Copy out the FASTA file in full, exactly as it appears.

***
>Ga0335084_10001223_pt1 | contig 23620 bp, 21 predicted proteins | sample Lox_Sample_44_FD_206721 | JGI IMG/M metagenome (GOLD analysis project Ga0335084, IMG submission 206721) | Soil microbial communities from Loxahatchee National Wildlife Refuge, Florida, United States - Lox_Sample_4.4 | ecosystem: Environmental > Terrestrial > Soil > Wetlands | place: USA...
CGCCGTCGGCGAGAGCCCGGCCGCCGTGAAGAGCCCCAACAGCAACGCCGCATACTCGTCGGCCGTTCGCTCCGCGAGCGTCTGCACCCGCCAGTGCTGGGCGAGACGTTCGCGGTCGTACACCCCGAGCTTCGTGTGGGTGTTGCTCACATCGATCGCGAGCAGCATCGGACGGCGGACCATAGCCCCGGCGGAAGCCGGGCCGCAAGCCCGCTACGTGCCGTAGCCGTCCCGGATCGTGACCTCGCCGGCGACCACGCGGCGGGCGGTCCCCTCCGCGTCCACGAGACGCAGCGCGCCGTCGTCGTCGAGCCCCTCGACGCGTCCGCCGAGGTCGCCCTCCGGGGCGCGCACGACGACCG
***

>Ga0335084_10001223_pt1 | contig 23620 bp, 21 predicted proteins | sample Lox_Sample_44_FD_206721 | JGI IMG/M metagenome (GOLD analysis project Ga0335084, IMG submission 206721) | Soil microbial communities from Loxahatchee National Wildlife Refuge, Florida, United States - Lox_Sample_4.4 | ecosystem: Environmental > Terrestrial > Soil > Wetlands | place: USA...
CGCCGTCGGCGAGAGCCCGGCCGCCGTGAAGAGCCCCAACAGCAACGCCGCATACTCGTCGGCCGTTCGCTCCGCGAGCGTCTGCACCCGCCAGTGCTGGGCGAGACGTTCGCGGTCGTACACCCCGAGCTTCGTGTGGGTGTTGCTCACATCGATCGCGAGCAGCATCGGACGGCGGACCATAGCCCCGGCGGAAGCCGGGCCGCAAGCCCGCTACGTGCCGTAGCCGTCCCGGATCGTGACCTCGCCGGCGACCACGCGGCGGGCGGTCCCCTCCGCGTCCACGAGACGCAGCGCGCCGTCGTCGTCGAGCCCCTCGACGCGTCCGCCGAGGTCGCCCTCCGGGGCGCGCACGACGACCG